Once everyone's up to speed, Hyperion makes the final reveal that the Overmind and the mind-controlled Squadron are on the moon building rockets to be employed to take over the universe. The Defenders are clearly glad to have been partying in-costume.

That's all I have time for tonight. I'll do issue 114 and a general assesment of the storyline tomorrow.

Thursday, September 16, 2004

Happy New Year

Well, it's time once again to celebrate the real new year, as opposed to the arbitrary one that begins in January. And I promised myself I wouldn't make another shofar shogood joke. Luckily I've managed to squeak by without doing that this time. Be well, everyone.

Wednesday, September 15, 2004

The Editor-Author and the Product-Oriented Approach

For someone who claims not to read company comics, I sure do like to talk about them quite a bit. You all know that guy who purports to not be interested in mainstream comics, but who seems oddly enough to know a great deal about them? Hi, I'm that guy. The thing is that I'm not uninterested as a matter of principle so much as I'm uninterested in a very specific way. That is to say that there is nothing currently available that I find interesting enough to get into, although there has been in the past and almost certainly will be in the future. I've been trying to figure out what it is that gets and/or keeps me interested in those kinds of titles, and it got me thinking about something that I guess you could call tangential to that subject, but something that's been nagging at me enough that I want to blog about it a bit.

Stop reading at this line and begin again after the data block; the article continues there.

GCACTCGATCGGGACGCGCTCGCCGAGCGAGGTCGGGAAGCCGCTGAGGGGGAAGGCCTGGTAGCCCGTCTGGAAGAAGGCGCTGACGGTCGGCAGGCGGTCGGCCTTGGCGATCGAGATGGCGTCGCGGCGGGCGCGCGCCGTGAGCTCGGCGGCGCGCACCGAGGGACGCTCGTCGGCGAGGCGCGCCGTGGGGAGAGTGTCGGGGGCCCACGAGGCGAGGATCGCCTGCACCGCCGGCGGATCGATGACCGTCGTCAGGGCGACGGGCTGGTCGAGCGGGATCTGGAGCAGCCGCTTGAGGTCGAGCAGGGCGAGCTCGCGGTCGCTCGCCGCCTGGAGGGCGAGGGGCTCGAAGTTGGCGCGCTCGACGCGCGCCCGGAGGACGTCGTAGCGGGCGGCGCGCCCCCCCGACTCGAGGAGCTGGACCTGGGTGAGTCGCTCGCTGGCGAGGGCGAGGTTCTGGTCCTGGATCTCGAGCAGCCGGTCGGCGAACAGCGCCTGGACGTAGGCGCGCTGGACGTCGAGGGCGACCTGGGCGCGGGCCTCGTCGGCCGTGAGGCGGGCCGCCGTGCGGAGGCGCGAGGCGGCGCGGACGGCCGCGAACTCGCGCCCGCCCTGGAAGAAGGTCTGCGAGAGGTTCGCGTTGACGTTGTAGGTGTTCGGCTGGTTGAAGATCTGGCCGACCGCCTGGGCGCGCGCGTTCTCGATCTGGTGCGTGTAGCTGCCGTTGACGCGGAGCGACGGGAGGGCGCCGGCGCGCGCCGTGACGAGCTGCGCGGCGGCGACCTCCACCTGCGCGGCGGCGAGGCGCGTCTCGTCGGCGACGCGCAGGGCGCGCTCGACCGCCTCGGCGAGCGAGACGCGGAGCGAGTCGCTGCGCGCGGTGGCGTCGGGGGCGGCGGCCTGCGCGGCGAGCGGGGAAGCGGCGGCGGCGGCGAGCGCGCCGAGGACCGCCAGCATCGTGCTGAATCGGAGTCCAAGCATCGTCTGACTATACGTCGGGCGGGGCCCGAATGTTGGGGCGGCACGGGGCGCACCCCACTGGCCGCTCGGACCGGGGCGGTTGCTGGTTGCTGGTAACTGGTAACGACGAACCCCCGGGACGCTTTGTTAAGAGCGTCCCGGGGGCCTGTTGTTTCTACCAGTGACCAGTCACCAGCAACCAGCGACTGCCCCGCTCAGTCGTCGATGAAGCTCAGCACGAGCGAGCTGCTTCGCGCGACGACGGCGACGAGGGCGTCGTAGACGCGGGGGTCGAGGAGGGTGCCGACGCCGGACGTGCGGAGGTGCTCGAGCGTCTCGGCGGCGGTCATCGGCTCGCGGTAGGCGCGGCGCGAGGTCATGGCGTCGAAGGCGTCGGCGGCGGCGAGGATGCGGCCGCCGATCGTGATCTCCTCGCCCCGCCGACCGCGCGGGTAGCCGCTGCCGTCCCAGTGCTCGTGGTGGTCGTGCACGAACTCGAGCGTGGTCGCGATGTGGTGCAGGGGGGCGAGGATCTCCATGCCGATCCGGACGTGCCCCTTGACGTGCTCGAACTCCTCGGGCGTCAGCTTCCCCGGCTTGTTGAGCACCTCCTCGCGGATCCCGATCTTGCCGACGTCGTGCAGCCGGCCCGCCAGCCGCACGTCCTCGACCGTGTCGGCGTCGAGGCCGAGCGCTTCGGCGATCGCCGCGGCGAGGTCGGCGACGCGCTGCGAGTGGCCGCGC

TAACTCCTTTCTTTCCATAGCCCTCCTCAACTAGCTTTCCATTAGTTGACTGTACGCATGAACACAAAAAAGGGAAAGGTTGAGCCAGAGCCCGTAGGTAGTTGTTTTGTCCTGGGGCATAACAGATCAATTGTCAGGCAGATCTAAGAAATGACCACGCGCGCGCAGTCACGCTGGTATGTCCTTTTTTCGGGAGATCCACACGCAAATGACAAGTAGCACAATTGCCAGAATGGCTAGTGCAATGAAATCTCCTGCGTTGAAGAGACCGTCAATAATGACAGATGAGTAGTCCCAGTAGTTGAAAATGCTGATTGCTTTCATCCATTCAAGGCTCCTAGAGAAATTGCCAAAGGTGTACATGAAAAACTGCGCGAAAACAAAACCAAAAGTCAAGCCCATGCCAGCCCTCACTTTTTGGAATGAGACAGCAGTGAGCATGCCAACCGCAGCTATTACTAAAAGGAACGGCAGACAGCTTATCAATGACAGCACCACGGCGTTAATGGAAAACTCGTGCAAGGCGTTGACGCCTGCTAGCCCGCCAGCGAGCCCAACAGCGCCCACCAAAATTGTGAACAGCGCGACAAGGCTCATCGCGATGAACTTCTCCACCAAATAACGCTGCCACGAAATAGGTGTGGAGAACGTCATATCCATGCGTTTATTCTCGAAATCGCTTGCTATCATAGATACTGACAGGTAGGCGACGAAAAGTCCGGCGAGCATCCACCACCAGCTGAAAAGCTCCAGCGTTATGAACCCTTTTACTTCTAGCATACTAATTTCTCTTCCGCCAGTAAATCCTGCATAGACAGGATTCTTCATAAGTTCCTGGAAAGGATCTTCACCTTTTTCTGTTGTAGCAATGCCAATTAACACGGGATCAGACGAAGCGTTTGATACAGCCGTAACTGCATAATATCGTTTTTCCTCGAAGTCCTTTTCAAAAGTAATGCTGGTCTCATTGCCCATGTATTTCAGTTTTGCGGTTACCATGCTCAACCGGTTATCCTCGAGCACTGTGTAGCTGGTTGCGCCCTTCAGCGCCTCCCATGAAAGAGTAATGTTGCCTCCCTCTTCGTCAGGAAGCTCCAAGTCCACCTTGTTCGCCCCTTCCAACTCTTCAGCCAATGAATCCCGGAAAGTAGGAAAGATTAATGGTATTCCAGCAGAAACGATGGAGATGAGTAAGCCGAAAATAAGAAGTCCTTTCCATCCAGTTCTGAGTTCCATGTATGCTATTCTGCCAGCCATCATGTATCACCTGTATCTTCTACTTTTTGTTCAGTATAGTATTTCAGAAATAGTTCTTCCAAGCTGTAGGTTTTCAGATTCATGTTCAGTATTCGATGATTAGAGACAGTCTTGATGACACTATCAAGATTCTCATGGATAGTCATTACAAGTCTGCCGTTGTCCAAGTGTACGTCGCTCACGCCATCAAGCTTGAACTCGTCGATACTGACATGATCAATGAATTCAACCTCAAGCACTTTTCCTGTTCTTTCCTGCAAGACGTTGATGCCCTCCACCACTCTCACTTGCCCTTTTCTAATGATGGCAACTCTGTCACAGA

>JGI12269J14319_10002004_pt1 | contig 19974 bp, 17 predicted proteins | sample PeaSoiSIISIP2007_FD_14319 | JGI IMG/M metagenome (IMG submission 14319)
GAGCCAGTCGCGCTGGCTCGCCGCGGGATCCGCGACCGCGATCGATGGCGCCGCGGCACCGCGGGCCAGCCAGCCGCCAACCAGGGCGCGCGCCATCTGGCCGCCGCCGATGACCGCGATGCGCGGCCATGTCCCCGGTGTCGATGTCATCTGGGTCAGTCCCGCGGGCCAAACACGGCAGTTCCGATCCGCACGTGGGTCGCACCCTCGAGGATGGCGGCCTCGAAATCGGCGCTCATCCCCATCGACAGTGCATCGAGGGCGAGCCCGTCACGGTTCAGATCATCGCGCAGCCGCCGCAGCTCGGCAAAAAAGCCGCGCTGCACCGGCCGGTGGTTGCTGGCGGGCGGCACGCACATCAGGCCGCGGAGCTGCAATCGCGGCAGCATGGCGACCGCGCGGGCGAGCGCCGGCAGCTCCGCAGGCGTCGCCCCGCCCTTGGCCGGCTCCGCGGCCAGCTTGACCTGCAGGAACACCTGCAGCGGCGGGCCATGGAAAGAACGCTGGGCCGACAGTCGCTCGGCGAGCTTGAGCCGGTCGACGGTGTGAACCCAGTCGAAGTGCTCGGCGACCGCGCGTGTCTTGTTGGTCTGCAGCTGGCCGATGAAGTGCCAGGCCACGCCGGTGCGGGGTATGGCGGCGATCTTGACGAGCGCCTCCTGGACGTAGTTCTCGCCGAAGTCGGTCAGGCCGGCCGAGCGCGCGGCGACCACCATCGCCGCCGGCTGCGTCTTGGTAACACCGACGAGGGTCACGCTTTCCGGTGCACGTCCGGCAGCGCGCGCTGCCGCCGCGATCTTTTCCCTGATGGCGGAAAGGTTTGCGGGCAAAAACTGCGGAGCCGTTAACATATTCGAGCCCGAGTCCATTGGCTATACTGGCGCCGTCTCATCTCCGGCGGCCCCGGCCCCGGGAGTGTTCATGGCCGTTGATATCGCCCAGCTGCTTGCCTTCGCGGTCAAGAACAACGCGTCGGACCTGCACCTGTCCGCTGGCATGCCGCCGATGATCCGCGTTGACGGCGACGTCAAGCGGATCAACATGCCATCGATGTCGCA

It all started with a thread on the Comics Journal message board. Many of you may have read it or commented on it. It is the "Good 'Bad' Artists" thread. As the other nerds and I gushed about the hacks we love, stalwart craftspersons who could churn out the pages and do so with grace and dynamism nine times out of ten, it occurred to me that the comics that really captured my imagination as a youngster and later as a teenager were not so much the personal artistic visions of hotshot auteurs. Rather, they were the result of a product-oriented approach helmed by editor-authors who were interested in sucking in and holding onto readers, and who knew exactly what notes to hit in order to accomplish just that. It was formulaic dreck, and I couldn't get enough. And you know, in my more crackheaded moments, I sort of miss it.

See, the editors knew how to move the units. Focus on the issue. Sure, there was serialization, but things weren't so broken up into rigid arcs the way they are nowadays. There were main plots, background plots, long-term character arcs, and nothing was ever resolved all at once. Tying up one plot just forced one of the many background plots to the foreground (in, and I want to make this perfectly clear, the most ham-fisted and melodramatic way most of the time). Under the right editor, even the most pedestrian writer could produce a comic that, if not exactly a masterpiece, was a compelling read on a sustained basis. Hackwork that was comfortable with its hack-ness, if you will.